Best Work Portfolio

This type of portfolio highlights and shows evidence of the best work of learners. Frequently, this type of portfolio is called a display or showcase portfolio. For students, best work is often associated with pride and a sense of accomplishment and can result in a desire to share their work with others. Best work can include both product and process. It is often correlated with the amount of effort that learners have invested in their work. A major advantage of this type of portfolio is that learners can select items that reflect their highest level of learning and can explain why these items represent their best effort and achievement. Best work portfolios are used for the following purposes:

Student Achievement. Students may select a given number of entries (e.g., 10) that reflect their best effort or achievement (or both) in a course of study. The portfolio can be presented in a student-led parent conference or at a community open house. As students publicly share their excellent work, work they have chosen and reflected upon, the experience may enhance their self-esteem.

Post-Secondary Admissions. The preparation of a post-secondary portfolio targets work samples from high school that can be submitted for consideration in the process of admission to college or university. This portfolio should show evidence of a range of knowledge, skills, and attitudes, and may highlight particular qualities relevant to specific programs. Many colleges and universities are adding portfolios to the initial admissions process while others are using them to determine particular placements once students are admitted.

Employability. The audience for this portfolio is an employer. This collection of work needs to be focused on specific knowledge, skills, and attitudes necessary for a particular job or career. The school-to-work movements in North America are influencing an increase in the use of employ-ability portfolios. The Conference Board of Canada (1992), for example, outlines the academic, personal management, and teamwork skills that are the foundation of a high-quality Canadian workforce. An employability portfolio is an excellent vehicle for showcasing these skills.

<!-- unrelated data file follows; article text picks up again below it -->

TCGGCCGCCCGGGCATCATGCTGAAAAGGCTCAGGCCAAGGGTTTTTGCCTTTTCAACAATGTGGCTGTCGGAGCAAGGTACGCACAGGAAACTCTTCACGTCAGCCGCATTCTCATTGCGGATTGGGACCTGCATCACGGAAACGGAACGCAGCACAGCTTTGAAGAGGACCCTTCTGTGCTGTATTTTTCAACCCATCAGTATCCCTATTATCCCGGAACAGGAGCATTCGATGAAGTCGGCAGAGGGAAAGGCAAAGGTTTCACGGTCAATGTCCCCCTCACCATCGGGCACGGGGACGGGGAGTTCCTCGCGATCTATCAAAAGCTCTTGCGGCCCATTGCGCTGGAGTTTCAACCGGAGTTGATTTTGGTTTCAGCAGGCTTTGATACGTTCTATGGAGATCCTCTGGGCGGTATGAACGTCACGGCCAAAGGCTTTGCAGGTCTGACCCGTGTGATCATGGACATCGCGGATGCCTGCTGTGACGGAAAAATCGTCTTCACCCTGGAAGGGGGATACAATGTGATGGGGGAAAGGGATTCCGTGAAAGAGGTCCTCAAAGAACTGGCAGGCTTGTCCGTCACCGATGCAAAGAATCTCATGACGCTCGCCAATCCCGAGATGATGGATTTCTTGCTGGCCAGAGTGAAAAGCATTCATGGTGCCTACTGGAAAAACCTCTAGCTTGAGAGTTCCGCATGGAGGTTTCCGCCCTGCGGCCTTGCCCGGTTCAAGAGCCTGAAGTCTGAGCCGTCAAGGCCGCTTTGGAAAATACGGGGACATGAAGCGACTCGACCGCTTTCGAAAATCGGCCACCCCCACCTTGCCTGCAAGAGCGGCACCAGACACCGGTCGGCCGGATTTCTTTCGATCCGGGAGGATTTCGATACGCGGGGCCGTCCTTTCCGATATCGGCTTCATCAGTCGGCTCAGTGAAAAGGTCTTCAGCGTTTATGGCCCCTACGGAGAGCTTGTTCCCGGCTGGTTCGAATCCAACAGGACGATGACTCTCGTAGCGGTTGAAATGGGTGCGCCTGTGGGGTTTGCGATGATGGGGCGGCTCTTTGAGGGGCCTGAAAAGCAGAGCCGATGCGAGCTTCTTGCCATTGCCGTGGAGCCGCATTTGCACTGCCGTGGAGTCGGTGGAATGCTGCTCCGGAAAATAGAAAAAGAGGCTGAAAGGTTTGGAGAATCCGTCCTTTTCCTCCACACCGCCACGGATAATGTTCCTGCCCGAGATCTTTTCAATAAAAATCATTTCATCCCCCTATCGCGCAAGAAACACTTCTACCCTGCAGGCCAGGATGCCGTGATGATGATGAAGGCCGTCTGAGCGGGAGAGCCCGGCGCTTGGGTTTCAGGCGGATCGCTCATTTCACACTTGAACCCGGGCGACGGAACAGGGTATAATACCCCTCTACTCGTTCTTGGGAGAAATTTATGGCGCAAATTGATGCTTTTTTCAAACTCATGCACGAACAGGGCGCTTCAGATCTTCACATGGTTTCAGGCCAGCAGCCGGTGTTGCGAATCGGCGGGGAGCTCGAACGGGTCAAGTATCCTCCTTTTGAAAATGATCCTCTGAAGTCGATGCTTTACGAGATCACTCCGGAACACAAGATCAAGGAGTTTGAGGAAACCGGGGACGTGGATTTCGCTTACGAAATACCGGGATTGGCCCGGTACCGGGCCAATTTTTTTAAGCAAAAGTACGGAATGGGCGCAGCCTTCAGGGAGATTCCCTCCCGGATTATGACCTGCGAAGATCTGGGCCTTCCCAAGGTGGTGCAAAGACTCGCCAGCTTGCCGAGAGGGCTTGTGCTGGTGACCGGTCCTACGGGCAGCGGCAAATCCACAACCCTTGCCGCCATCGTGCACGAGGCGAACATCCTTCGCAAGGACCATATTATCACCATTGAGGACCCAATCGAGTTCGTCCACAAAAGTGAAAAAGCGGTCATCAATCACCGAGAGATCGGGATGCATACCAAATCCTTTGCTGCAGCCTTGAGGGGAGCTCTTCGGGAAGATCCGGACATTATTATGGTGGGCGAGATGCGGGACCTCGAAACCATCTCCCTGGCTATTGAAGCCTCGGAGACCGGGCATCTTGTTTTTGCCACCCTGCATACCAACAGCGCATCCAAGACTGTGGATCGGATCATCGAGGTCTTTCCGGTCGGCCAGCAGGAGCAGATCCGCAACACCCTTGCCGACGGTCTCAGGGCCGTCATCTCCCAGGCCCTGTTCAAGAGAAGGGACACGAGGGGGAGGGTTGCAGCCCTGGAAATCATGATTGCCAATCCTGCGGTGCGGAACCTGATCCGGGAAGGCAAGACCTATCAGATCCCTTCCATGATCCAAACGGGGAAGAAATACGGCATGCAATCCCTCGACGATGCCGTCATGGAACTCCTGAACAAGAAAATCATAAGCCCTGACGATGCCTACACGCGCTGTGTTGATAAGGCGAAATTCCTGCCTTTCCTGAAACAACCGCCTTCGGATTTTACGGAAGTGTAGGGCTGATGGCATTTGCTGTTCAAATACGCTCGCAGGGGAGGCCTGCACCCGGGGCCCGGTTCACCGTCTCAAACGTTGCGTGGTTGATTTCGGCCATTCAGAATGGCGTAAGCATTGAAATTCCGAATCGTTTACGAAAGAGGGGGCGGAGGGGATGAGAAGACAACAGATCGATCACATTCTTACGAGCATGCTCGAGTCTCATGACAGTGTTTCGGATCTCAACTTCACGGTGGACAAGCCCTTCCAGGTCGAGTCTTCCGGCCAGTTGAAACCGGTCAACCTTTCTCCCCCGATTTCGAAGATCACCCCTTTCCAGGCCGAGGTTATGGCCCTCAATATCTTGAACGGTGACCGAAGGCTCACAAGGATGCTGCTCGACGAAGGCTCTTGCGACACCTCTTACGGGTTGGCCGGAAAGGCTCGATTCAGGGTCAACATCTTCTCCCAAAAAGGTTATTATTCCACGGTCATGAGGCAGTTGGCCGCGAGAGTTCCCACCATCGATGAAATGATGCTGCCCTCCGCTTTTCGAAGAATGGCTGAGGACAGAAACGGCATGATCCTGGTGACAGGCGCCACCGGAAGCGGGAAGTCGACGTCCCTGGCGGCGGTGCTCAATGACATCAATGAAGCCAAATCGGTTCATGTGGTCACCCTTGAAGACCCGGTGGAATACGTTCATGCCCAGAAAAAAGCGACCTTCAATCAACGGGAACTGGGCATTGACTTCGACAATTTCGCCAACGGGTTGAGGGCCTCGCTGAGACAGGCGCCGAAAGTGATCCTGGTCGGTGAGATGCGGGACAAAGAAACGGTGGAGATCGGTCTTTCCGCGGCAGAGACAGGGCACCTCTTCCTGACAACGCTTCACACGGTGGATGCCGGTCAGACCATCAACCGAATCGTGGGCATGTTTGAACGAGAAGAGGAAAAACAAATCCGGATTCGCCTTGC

Growth Portfolio

A growth portfolio demonstrates an individual's development and growth over time. Development can be focused on academic or thinking skills, content knowledge, self-knowledge, or any area that is important in your setting. A focus on growth connects directly to identified educational goals and purposes. When growth is emphasized, a portfolio will contain evidence of struggle, failure, success, and change. The growth will likely be an uneven journey of highs and lows, peaks and valleys, rather than a smooth continuum. What is significant is that learners recognize growth whenever it occurs and can discern the reasons behind that growth. The goal of a growth portfolio is for learners to see their own changes over time and, in turn, share their journey with others.

A growth portfolio can be culled to extract a best work sample. It also helps learners see how achievement is often a result of their capacity to self-evaluate, set goals, and work over time. Growth portfolios can be used for the following purposes:

Knowledge. This portfolio shows students' growth in knowledge in a particular content area or across several content areas over time. This kind of portfolio can contain samples of both satisfactory and unsatisfactory work, along with reflections to guide further learning.

Skills and Attitudes. This portfolio shows students' growth in skills and attitudes in areas such as academic disciplines, social skills, thinking skills, and work habits. In this type of portfolio, challenges, difficult experiences, and other growth events can be included to demonstrate students' developing skills. In a thinking skills portfolio, for example, students might include evidence showing growth in their ability to recall, comprehend, apply, analyze, synthesize, and evaluate information.

Teamwork. This portfolio demonstrates growth in social skills in a variety of cooperative experiences. Peer responses and evaluations are vital elements in this portfolio model, along with self-evaluations. Evidence of changing attitudes resulting from team experiences can also be included, especially as expressed in self-reflections and peer evaluations.